Masses interrupted, pastors arrested, allegations of forced conversions: Easter plight of India’s Christians
Bishops, activists and ordinary people complain about incidents of violence and intimidation across the country. Despite constitutional guarantees, the Christian minority is being persecuted. The threat on Palm Sunday: "If you want to pray, you must have official permission."
New Delhi (AsiaNews) - Incidents of violence, intimidation and harassment against Christians in India, a discriminated minority oppressed by the majority Hindus. Even on Palm Sunday and Holy Week before Easter. As reflected in the stories of what happened throughout the national territory, pastors and believers arrested, prayer meetings suppressed, masses interrupted, arrests on false accusations of proselytism, tribals forced to "return home", that is to Hinduism. Bishops, activists and ordinary people speak to AsiaNews pointing out that India is a secular and democratic country only on paper (constitutional), and over the years has become increasingly prey to the Hindu nationalists, led by the central government (BJP Bharatiya Janata Party) of Prime Minister Narendra Modi.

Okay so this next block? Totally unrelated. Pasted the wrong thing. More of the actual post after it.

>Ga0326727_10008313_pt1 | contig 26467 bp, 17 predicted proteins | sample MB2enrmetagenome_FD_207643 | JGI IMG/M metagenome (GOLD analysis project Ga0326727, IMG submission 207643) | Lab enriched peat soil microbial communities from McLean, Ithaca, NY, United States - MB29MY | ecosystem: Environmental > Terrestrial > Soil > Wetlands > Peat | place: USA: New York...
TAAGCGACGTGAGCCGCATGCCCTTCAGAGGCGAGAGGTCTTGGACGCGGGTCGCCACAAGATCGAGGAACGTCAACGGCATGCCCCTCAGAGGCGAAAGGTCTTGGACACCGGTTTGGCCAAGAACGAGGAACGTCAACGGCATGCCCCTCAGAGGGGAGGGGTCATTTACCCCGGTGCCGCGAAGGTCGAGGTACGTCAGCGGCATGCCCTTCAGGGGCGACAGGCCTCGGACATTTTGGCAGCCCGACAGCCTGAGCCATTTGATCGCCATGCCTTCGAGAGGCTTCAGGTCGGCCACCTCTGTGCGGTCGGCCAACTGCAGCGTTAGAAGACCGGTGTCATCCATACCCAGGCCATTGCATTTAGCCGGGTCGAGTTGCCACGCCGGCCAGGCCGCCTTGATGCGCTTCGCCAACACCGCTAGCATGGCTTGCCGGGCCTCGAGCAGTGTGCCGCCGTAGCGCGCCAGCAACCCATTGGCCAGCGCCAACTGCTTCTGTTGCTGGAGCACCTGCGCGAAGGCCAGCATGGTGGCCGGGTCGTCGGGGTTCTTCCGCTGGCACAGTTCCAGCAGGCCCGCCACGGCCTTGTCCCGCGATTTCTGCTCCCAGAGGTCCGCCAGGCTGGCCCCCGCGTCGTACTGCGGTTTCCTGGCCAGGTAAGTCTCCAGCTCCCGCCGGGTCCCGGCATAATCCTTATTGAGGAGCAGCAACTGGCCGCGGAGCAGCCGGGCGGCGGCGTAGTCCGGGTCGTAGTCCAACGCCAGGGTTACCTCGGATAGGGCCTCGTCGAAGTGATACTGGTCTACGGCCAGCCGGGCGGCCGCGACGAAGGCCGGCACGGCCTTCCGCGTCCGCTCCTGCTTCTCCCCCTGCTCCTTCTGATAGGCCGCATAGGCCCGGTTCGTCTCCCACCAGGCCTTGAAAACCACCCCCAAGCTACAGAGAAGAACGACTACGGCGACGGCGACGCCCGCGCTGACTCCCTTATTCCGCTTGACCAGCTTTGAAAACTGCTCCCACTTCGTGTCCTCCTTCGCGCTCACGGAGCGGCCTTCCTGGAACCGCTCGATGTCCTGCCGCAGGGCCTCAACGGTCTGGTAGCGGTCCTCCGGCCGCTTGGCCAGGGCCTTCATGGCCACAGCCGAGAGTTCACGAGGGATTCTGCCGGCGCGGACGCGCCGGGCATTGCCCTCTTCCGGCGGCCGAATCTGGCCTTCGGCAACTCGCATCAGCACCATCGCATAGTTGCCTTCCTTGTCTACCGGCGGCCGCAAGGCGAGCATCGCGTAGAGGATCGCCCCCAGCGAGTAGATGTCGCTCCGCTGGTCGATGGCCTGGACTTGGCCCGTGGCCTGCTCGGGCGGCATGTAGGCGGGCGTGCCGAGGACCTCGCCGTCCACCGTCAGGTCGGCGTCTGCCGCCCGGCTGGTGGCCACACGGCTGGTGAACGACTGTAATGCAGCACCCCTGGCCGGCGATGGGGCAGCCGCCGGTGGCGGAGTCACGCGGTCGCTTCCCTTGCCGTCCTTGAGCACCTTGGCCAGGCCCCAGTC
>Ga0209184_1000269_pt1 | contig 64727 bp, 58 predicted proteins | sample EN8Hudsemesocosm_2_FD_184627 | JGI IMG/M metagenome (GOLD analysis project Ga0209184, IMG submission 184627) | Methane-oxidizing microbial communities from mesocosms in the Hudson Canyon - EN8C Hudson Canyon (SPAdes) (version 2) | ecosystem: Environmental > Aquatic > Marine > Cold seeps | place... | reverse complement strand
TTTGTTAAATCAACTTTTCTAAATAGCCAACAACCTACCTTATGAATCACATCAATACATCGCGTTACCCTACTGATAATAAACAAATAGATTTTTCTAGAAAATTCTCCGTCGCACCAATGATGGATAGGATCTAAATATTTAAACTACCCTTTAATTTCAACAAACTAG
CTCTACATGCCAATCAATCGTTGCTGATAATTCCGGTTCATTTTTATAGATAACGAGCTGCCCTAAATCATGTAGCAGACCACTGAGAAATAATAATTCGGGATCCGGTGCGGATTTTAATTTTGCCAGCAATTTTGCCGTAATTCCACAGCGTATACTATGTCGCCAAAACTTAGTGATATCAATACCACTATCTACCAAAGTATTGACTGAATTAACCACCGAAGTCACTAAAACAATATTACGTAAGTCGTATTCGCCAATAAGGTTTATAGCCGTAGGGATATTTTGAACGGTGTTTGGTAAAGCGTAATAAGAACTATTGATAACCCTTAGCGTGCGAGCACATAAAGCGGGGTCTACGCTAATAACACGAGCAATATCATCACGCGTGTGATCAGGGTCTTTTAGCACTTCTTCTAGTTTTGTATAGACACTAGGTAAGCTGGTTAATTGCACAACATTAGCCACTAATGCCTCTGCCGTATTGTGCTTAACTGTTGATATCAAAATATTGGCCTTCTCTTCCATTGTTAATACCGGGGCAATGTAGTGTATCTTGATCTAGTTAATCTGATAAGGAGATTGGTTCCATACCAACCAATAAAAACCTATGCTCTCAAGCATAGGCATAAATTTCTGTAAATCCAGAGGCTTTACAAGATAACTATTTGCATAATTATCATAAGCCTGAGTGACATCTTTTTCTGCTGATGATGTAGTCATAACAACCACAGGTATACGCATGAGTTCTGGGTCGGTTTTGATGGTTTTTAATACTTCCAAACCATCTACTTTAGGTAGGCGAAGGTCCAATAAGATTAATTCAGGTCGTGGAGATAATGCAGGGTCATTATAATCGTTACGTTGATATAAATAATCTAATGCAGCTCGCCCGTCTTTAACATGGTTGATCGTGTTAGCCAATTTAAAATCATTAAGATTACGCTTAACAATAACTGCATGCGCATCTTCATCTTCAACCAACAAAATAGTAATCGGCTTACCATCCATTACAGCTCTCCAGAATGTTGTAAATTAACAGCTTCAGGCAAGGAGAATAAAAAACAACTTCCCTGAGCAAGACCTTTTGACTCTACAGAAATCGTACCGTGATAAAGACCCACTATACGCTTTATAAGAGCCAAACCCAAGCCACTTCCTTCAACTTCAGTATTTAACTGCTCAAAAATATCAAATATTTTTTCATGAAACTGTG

On April 7, the radical nationalist youth brigade Hindu Yuva Vahini, created in 2002 by Yogi Adityanath, the current chief minister of Uttar Pradesh, raided a Dadhauli church in Maharajganj district (Uttar Pradesh), and interrupted the church service. There were about 150 faithful in the church at that time, including 10 American tourists. All Christians, including the pastor Yuhanna Adam, were arrested by police on charges of forced conversions to Christianity. Msgr. Thomas Thuruthimattam, bishop of Gorakhpur, complains: "It was a real indirect attack on religious freedom. These indirect threats are against the principles established in the Constitution, against people who are represented in the Constitution itself. "